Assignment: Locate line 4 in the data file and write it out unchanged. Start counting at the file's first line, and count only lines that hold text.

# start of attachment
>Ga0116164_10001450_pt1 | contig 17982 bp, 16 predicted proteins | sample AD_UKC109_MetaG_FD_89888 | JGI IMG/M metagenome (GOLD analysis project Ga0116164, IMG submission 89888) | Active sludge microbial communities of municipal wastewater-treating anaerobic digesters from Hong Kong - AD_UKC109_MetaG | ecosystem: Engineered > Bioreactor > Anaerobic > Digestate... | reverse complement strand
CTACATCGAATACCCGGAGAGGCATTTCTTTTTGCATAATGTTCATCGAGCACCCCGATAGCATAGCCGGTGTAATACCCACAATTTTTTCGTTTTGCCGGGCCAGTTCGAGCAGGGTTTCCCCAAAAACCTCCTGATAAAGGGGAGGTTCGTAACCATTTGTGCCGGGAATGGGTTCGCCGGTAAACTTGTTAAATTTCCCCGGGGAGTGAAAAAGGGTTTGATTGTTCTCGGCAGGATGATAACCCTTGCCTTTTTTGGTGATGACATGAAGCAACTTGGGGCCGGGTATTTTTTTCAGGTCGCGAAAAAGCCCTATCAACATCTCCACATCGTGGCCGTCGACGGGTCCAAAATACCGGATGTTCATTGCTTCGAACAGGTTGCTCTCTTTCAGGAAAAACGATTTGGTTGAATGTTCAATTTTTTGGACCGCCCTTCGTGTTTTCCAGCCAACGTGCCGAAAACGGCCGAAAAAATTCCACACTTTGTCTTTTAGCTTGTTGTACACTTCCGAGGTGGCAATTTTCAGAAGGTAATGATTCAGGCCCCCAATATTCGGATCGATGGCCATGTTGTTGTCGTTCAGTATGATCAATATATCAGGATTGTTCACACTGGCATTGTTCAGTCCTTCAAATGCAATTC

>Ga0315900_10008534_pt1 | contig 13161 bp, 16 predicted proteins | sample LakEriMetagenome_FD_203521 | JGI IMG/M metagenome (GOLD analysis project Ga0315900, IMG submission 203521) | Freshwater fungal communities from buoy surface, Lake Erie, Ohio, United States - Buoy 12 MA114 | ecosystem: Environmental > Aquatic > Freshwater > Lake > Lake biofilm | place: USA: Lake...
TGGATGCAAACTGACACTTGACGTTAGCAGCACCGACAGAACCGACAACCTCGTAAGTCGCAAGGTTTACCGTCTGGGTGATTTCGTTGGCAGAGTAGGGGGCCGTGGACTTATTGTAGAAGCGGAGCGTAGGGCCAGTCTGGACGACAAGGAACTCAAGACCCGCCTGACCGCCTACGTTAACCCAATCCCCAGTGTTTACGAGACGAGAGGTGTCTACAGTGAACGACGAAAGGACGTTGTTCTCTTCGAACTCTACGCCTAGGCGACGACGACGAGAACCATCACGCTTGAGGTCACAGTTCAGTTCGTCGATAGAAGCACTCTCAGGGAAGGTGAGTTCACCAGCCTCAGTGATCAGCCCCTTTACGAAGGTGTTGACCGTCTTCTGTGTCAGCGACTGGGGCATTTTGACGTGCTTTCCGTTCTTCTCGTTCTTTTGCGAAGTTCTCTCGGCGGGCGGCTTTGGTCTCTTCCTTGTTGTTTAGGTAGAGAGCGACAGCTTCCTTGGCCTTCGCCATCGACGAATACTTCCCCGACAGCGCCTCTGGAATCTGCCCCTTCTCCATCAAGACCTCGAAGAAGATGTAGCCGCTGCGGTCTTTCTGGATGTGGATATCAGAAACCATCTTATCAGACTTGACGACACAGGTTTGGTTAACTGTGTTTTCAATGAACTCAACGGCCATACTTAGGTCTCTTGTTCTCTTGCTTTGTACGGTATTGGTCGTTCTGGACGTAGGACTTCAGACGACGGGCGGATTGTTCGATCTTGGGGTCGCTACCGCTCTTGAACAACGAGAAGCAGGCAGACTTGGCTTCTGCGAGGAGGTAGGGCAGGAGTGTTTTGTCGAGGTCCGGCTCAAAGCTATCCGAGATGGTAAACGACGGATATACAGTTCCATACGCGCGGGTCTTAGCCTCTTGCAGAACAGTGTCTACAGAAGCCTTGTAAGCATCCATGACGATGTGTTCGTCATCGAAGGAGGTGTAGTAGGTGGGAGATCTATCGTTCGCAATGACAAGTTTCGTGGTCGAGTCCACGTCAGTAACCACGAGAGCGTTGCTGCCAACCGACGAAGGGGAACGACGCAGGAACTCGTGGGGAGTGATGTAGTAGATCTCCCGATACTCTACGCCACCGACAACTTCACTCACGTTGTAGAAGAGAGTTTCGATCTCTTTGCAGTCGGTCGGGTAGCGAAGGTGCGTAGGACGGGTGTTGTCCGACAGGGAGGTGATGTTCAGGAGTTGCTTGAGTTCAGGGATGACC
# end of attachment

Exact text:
TGGATGCAAACTGACACTTGACGTTAGCAGCACCGACAGAACCGACAACCTCGTAAGTCGCAAGGTTTACCGTCTGGGTGATTTCGTTGGCAGAGTAGGGGGCCGTGGACTTATTGTAGAAGCGGAGCGTAGGGCCAGTCTGGACGACAAGGAACTCAAGACCCGCCTGACCGCCTACGTTAACCCAATCCCCAGTGTTTACGAGACGAGAGGTGTCTACAGTGAACGACGAAAGGACGTTGTTCTCTTCGAACTCTACGCCTAGGCGACGACGACGAGAACCATCACGCTTGAGGTCACAGTTCAGTTCGTCGATAGAAGCACTCTCAGGGAAGGTGAGTTCACCAGCCTCAGTGATCAGCCCCTTTACGAAGGTGTTGACCGTCTTCTGTGTCAGCGACTGGGGCATTTTGACGTGCTTTCCGTTCTTCTCGTTCTTTTGCGAAGTTCTCTCGGCGGGCGGCTTTGGTCTCTTCCTTGTTGTTTAGGTAGAGAGCGACAGCTTCCTTGGCCTTCGCCATCGACGAATACTTCCCCGACAGCGCCTCTGGAATCTGCCCCTTCTCCATCAAGACCTCGAAGAAGATGTAGCCGCTGCGGTCTTTCTGGATGTGGATATCAGAAACCATCTTATCAGACTTGACGACACAGGTTTGGTTAACTGTGTTTTCAATGAACTCAACGGCCATACTTAGGTCTCTTGTTCTCTTGCTTTGTACGGTATTGGTCGTTCTGGACGTAGGACTTCAGACGACGGGCGGATTGTTCGATCTTGGGGTCGCTACCGCTCTTGAACAACGAGAAGCAGGCAGACTTGGCTTCTGCGAGGAGGTAGGGCAGGAGTGTTTTGTCGAGGTCCGGCTCAAAGCTATCCGAGATGGTAAACGACGGATATACAGTTCCATACGCGCGGGTCTTAGCCTCTTGCAGAACAGTGTCTACAGAAGCCTTGTAAGCATCCATGACGATGTGTTCGTCATCGAAGGAGGTGTAGTAGGTGGGAGATCTATCGTTCGCAATGACAAGTTTCGTGGTCGAGTCCACGTCAGTAACCACGAGAGCGTTGCTGCCAACCGACGAAGGGGAACGACGCAGGAACTCGTGGGGAGTGATGTAGTAGATCTCCCGATACTCTACGCCACCGACAACTTCACTCACGTTGTAGAAGAGAGTTTCGATCTCTTTGCAGTCGGTCGGGTAGCGAAGGTGCGTAGGACGGGTGTTGTCCGACAGGGAGGTGATGTTCAGGAGTTGCTTGAGTTCAGGGATGACC